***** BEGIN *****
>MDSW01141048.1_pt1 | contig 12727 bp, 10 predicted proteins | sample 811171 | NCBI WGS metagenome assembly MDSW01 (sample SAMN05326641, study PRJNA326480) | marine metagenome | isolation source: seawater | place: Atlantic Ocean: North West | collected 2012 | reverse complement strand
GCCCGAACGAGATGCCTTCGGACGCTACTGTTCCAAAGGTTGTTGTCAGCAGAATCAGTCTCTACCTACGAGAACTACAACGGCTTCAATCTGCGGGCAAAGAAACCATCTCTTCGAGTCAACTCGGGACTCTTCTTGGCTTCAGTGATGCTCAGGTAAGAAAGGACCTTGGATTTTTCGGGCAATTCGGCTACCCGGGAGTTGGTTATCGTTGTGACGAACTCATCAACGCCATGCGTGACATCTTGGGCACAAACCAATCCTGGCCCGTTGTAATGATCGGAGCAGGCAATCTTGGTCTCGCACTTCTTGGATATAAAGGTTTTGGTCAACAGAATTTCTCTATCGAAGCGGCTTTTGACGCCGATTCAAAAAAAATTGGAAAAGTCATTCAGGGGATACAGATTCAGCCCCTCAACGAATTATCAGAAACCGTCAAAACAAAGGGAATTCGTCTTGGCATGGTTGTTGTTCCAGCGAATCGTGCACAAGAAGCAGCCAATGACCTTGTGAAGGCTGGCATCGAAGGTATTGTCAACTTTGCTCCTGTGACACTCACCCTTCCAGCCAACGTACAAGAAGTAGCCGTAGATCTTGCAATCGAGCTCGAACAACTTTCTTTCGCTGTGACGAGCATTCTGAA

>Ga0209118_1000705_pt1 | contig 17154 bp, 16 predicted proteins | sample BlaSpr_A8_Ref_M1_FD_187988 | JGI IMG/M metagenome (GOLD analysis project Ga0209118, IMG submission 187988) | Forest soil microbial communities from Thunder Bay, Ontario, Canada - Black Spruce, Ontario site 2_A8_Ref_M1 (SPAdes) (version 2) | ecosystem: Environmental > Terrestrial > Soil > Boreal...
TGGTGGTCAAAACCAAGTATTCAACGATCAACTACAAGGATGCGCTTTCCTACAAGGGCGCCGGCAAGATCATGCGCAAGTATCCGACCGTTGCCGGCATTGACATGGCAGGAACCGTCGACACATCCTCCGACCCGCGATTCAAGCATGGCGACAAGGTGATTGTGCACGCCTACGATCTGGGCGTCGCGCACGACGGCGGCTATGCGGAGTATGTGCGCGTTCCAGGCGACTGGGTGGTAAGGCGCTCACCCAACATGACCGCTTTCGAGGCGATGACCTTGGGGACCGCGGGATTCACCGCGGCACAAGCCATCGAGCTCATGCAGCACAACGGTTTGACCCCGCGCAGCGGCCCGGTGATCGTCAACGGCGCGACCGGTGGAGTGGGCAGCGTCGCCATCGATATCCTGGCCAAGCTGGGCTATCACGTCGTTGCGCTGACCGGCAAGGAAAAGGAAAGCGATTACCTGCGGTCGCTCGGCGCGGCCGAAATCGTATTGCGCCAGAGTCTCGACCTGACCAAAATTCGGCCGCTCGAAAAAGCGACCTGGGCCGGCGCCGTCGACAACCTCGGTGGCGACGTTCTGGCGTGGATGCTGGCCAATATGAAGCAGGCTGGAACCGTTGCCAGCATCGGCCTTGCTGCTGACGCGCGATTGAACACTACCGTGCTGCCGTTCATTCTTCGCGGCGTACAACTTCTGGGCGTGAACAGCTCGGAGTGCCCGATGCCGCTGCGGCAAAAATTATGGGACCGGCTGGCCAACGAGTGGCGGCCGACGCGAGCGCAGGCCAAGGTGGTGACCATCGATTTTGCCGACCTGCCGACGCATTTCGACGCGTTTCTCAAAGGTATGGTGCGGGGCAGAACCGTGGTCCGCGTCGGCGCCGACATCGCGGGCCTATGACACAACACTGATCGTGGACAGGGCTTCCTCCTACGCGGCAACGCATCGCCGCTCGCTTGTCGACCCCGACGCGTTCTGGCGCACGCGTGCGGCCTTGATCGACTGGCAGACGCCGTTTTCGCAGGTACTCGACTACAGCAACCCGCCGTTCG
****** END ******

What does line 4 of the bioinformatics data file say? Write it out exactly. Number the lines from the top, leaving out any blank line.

TGGTGGTCAAAACCAAGTATTCAACGATCAACTACAAGGATGCGCTTTCCTACAAGGGCGCCGGCAAGATCATGCGCAAGTATCCGACCGTTGCCGGCATTGACATGGCAGGAACCGTCGACACATCCTCCGACCCGCGATTCAAGCATGGCGACAAGGTGATTGTGCACGCCTACGATCTGGGCGTCGCGCACGACGGCGGCTATGCGGAGTATGTGCGCGTTCCAGGCGACTGGGTGGTAAGGCGCTCACCCAACATGACCGCTTTCGAGGCGATGACCTTGGGGACCGCGGGATTCACCGCGGCACAAGCCATCGAGCTCATGCAGCACAACGGTTTGACCCCGCGCAGCGGCCCGGTGATCGTCAACGGCGCGACCGGTGGAGTGGGCAGCGTCGCCATCGATATCCTGGCCAAGCTGGGCTATCACGTCGTTGCGCTGACCGGCAAGGAAAAGGAAAGCGATTACCTGCGGTCGCTCGGCGCGGCCGAAATCGTATTGCGCCAGAGTCTCGACCTGACCAAAATTCGGCCGCTCGAAAAAGCGACCTGGGCCGGCGCCGTCGACAACCTCGGTGGCGACGTTCTGGCGTGGATGCTGGCCAATATGAAGCAGGCTGGAACCGTTGCCAGCATCGGCCTTGCTGCTGACGCGCGATTGAACACTACCGTGCTGCCGTTCATTCTTCGCGGCGTACAACTTCTGGGCGTGAACAGCTCGGAGTGCCCGATGCCGCTGCGGCAAAAATTATGGGACCGGCTGGCCAACGAGTGGCGGCCGACGCGAGCGCAGGCCAAGGTGGTGACCATCGATTTTGCCGACCTGCCGACGCATTTCGACGCGTTTCTCAAAGGTATGGTGCGGGGCAGAACCGTGGTCCGCGTCGGCGCCGACATCGCGGGCCTATGACACAACACTGATCGTGGACAGGGCTTCCTCCTACGCGGCAACGCATCGCCGCTCGCTTGTCGACCCCGACGCGTTCTGGCGCACGCGTGCGGCCTTGATCGACTGGCAGACGCCGTTTTCGCAGGTACTCGACTACAGCAACCCGCCGTTCG